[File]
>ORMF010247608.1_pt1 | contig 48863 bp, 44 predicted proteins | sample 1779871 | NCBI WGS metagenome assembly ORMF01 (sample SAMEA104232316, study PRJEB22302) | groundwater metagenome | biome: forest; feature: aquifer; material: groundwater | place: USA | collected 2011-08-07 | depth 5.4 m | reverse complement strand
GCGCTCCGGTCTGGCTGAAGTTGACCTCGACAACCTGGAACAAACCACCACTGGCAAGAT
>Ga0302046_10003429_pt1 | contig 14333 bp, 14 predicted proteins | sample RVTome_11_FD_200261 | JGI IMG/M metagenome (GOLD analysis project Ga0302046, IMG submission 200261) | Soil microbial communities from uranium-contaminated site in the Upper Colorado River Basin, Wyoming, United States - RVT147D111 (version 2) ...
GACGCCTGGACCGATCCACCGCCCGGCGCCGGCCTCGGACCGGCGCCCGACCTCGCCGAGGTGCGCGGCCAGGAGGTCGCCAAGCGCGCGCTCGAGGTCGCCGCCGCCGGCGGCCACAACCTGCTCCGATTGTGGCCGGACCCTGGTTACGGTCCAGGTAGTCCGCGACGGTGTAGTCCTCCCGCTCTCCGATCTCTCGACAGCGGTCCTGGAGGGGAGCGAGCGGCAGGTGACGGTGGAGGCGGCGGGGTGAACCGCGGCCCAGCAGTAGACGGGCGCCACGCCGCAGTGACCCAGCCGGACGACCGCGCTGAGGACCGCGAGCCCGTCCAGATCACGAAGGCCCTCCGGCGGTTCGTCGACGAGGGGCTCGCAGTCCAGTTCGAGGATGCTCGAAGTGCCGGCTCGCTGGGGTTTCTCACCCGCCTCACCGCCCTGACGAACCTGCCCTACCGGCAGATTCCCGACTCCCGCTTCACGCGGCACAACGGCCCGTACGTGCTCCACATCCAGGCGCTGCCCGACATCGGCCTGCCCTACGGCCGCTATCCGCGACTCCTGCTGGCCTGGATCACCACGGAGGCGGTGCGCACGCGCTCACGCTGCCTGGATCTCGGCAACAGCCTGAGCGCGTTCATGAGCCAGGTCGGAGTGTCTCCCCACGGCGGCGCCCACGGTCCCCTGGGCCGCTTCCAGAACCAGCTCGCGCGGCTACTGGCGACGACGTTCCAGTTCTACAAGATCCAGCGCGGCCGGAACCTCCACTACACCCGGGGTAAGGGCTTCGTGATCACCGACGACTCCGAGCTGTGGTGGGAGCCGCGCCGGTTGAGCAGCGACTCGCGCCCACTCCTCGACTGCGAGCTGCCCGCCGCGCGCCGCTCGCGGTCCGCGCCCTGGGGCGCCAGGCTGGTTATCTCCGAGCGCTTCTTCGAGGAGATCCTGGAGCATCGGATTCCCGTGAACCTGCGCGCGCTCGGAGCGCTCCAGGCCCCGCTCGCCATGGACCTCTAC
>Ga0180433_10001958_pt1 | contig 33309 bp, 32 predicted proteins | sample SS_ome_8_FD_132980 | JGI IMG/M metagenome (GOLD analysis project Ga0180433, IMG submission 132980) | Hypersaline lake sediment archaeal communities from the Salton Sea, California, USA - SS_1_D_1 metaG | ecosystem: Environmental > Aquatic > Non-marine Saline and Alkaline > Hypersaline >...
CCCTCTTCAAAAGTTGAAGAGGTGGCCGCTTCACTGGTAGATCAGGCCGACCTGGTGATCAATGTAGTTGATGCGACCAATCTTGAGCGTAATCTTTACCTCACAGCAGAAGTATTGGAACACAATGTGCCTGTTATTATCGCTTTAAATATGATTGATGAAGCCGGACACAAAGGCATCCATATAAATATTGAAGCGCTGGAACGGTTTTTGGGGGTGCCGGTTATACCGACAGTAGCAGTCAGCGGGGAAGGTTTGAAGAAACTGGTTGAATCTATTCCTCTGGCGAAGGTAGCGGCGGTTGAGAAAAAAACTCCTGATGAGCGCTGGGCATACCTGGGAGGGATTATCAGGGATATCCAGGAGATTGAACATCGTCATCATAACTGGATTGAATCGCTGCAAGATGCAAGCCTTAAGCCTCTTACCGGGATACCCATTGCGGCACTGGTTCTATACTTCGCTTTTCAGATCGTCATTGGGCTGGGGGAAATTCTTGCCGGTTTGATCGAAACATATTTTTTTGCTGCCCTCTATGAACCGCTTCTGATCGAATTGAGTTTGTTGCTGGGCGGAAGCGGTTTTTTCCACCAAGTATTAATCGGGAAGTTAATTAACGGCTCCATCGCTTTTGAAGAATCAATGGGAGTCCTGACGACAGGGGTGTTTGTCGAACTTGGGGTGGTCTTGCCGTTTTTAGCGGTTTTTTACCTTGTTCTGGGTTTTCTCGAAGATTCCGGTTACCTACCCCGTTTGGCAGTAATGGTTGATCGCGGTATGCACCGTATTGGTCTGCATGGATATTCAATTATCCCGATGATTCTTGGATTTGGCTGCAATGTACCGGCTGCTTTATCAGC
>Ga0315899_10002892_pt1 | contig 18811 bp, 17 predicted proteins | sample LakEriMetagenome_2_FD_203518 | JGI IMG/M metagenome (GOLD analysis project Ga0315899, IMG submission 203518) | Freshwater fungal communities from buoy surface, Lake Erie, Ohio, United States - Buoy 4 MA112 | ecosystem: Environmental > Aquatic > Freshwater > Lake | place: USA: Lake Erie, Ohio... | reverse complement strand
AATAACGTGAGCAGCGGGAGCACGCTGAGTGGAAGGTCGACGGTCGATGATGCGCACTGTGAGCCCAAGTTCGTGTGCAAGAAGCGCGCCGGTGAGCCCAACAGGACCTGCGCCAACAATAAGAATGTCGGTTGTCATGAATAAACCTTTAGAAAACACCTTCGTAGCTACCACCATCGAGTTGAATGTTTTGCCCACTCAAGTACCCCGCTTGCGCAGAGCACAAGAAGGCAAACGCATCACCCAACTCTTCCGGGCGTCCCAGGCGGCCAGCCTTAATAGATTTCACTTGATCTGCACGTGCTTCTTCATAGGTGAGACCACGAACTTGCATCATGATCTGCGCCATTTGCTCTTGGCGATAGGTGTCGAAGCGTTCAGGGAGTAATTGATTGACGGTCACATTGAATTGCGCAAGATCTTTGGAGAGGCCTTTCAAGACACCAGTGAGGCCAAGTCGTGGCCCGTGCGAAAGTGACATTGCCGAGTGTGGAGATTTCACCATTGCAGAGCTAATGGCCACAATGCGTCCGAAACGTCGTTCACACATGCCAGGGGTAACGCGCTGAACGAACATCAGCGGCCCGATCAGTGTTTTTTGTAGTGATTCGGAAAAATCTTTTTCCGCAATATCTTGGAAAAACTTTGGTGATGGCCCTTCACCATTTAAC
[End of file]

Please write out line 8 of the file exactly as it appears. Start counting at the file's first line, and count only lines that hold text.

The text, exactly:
AATAACGTGAGCAGCGGGAGCACGCTGAGTGGAAGGTCGACGGTCGATGATGCGCACTGTGAGCCCAAGTTCGTGTGCAAGAAGCGCGCCGGTGAGCCCAACAGGACCTGCGCCAACAATAAGAATGTCGGTTGTCATGAATAAACCTTTAGAAAACACCTTCGTAGCTACCACCATCGAGTTGAATGTTTTGCCCACTCAAGTACCCCGCTTGCGCAGAGCACAAGAAGGCAAACGCATCACCCAACTCTTCCGGGCGTCCCAGGCGGCCAGCCTTAATAGATTTCACTTGATCTGCACGTGCTTCTTCATAGGTGAGACCACGAACTTGCATCATGATCTGCGCCATTTGCTCTTGGCGATAGGTGTCGAAGCGTTCAGGGAGTAATTGATTGACGGTCACATTGAATTGCGCAAGATCTTTGGAGAGGCCTTTCAAGACACCAGTGAGGCCAAGTCGTGGCCCGTGCGAAAGTGACATTGCCGAGTGTGGAGATTTCACCATTGCAGAGCTAATGGCCACAATGCGTCCGAAACGTCGTTCACACATGCCAGGGGTAACGCGCTGAACGAACATCAGCGGCCCGATCAGTGTTTTTTGTAGTGATTCGGAAAAATCTTTTTCCGCAATATCTTGGAAAAACTTTGGTGATGGCCCTTCACCATTTAAC